The Essence of Life

The Essence of Life

Wednesday, August 12, 2015

The Way Hunting Should Be

Bait and friends

In Green Hills of Africa, Ernst Hemingway when pressed by the approaching raining season says that “it is not pleasant to have a time limit by which you must get your kudu or perhaps never get it, nor even see one. It is not the way hunting should be.” The problem is, paraphrasing José Ortega y Gasset, that “in our rather stupid time” we do have time limits for almost everything we do, especially for taking a “vital vacation from the human condition.”
So, in order to avoid feeling pressed by time I just decided that during my week hunting in the Limpopo I would not be a slave of time, and this would only be possible if I really accepted that “the hunter does not hunt in order to kill; on the contrary, he kills in order to have hunted,” and specially that although the kill consummates the hunt, one does not necessarily needs to kill every time in order to have a great hunt.
This more relaxed attitude allowed me to enjoy the hunting much more, and also take time to spend with friends and their families during the week, have long relaxing conversations during the all too frequent meals that almost put an end to my diet, appreciate the people that welcomed me to their home, and learn as much as possible, from conversations, observations and even actions.
So, on my first morning, Sunday 12th July, I did not set an alarm clock and when I woke up the sun was high in sky and I walked out in my pajamas to great Fanie and Pieter and their families, Ana and Richard. By mid-morning I finally got dressed in more appropriate safari clothes (meaning the same green Bermuda shorts and shirt that I use on a warm weekend around my home) and climbed in the Land Cruiser to drive around the farm, visit each of the four blinds (Buffalo Thorn or Wag-'n-bietjie, Kudu which is the only one without a “water hole”, Impala or Rooibokke and Waterbuck or Waterbokke) while distributing some supplemental feed to help the herd during the dry South African winter.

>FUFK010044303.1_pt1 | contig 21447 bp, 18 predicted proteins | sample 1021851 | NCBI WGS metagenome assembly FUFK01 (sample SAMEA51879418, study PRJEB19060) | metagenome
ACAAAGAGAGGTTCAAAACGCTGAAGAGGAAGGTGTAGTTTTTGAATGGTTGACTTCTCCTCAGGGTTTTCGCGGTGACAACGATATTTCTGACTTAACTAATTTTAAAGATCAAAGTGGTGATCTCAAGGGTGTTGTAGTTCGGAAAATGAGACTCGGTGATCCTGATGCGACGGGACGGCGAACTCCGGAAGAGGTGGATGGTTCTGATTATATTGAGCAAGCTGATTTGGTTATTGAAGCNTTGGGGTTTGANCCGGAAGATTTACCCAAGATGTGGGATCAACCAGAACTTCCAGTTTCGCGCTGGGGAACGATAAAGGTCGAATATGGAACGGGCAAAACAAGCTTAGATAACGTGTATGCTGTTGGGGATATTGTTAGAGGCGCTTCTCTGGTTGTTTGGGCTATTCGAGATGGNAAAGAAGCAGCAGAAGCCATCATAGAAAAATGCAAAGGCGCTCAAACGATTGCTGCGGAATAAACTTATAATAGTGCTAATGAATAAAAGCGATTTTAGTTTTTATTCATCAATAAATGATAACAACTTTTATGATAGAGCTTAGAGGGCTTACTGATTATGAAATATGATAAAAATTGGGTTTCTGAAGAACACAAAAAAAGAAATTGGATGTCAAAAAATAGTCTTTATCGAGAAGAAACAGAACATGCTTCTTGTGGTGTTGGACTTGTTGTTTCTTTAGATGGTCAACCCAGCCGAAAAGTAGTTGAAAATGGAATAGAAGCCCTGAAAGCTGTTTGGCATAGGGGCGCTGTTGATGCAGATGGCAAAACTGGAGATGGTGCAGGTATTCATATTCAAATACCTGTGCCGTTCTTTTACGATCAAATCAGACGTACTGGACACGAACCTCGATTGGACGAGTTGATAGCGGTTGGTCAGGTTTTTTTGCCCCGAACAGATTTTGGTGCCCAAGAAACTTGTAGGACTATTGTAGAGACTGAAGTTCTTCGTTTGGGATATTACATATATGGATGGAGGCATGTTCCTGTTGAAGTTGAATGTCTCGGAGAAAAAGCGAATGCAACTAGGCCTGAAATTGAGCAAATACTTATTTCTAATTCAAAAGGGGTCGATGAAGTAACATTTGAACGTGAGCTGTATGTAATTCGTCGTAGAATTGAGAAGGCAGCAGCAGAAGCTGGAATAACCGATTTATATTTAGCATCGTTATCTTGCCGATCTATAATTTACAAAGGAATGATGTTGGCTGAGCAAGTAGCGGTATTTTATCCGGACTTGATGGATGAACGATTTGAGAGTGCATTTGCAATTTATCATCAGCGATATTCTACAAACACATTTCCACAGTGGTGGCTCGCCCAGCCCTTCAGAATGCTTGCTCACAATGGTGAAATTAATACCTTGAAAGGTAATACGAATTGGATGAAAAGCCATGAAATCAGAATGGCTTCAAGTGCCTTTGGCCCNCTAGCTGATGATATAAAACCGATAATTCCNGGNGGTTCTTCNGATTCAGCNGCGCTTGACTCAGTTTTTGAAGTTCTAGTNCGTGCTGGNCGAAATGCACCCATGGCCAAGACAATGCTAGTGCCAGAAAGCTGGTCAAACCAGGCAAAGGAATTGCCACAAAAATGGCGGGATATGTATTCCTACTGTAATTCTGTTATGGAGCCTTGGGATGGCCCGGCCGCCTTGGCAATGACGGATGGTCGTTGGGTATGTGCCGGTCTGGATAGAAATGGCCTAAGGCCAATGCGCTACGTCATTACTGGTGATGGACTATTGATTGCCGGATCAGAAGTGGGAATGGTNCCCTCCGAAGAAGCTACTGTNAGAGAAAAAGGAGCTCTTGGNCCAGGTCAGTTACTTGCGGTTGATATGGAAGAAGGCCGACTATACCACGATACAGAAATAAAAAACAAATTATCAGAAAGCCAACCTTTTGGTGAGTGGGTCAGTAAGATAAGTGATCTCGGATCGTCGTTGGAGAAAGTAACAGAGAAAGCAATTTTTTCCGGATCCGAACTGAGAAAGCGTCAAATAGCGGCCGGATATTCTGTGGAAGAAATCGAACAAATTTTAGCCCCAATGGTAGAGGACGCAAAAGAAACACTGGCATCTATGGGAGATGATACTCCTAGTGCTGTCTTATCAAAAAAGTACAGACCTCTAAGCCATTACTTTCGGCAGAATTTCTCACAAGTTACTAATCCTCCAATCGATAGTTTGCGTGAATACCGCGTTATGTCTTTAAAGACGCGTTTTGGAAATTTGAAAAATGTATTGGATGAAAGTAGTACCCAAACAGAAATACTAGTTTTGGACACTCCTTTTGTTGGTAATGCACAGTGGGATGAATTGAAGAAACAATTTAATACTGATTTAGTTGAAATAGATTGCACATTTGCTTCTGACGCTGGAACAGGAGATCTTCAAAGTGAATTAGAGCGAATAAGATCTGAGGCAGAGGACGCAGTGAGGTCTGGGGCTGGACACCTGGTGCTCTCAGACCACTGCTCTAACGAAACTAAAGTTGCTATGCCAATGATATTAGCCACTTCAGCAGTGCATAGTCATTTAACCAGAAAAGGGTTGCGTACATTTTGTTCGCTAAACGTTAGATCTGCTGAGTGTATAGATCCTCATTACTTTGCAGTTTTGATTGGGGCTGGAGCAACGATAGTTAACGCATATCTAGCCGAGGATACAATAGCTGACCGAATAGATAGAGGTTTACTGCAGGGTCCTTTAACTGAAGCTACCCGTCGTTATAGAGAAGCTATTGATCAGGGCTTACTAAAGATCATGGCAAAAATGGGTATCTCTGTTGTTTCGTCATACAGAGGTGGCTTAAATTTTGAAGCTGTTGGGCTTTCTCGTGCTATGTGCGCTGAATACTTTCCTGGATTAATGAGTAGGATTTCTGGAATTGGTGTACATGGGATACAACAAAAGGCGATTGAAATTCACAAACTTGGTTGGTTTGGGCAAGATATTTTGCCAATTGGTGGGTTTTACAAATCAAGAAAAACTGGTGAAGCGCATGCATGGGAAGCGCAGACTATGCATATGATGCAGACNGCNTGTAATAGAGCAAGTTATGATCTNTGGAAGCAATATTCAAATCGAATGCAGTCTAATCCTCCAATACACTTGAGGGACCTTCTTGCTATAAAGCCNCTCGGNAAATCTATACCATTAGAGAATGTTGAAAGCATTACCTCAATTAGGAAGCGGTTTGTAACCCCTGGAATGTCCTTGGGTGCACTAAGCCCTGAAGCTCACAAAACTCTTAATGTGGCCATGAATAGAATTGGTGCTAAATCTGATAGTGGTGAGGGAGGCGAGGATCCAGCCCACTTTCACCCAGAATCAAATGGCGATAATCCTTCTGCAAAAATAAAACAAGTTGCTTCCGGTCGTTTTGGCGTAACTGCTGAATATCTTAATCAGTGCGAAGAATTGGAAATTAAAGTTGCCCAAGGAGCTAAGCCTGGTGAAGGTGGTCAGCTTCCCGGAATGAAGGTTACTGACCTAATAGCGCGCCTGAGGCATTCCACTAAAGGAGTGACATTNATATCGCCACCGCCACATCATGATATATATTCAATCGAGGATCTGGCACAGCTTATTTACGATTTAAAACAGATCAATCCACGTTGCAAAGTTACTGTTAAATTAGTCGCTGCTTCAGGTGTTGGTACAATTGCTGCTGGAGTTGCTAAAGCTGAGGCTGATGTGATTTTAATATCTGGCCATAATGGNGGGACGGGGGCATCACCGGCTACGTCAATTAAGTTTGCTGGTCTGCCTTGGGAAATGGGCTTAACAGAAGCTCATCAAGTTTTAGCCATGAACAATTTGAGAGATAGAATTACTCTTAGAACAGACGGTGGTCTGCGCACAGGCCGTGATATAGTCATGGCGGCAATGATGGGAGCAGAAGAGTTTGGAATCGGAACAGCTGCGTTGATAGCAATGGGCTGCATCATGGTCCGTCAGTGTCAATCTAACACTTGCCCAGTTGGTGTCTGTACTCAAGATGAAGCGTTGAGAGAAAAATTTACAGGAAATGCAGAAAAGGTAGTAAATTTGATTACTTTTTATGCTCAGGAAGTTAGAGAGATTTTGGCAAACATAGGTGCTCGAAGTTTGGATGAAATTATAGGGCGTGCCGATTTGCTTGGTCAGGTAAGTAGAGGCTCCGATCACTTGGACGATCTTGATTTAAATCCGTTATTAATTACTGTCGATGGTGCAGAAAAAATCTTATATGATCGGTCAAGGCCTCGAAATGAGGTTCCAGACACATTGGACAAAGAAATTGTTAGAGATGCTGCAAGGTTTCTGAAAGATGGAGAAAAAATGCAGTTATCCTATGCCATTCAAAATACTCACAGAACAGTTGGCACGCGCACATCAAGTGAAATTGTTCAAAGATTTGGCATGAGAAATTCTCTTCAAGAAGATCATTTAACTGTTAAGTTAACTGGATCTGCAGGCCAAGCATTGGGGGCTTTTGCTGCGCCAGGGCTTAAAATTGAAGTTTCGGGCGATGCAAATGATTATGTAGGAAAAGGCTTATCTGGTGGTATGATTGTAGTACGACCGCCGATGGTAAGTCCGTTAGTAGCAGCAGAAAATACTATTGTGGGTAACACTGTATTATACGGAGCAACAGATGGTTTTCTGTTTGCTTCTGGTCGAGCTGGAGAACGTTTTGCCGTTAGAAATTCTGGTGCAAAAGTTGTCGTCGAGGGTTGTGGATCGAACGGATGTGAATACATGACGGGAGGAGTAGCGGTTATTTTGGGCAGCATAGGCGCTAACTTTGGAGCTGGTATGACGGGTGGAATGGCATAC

But even an unpretentious drive can bring surprises, especially when we encountered a small bachelor herd that had at least two Kudu with horns between 55 and 60 inches. Back in 2005 on my first safari I shot an Eastern Cape Kudu that is a beautiful representative specimen for the area, but the Greater Kudu appears to be much larger. Although I love hunting Kudu and in my opinion it is the most beautiful of all antelope and perhaps of all antlered or horned animals, I had already decided that I would not hunt for Kudu this time. My goal was to relax and enjoy a relaxing hunt, and not to drive myself to my physical and psychological limits in a quest for Kudu. But when you see the magnificent animal the heart accelerates, the trigger finger trembles, and your previous resolution is brutally tempted. Oh well, I did not have my bow with me, so it was not so hard to resist temptation.

The Limpopo semi-arid bosveld is both beautiful and diverse and each turn of the dirt road or clump of thorn bushes could hide a new surprise. I knew that bow hunting in Africa would have certain similarities to bow hunting for whitetail deer in Michigan or bear hunting in Ontario: sitting in blind, be quiet and wait…and wait…wait. But it can also be very different, since the hunter will have the opportunity and pleasure to watch and admire a greater number of species and specimens of large game animals in one morning in Africa than in many seasons back home.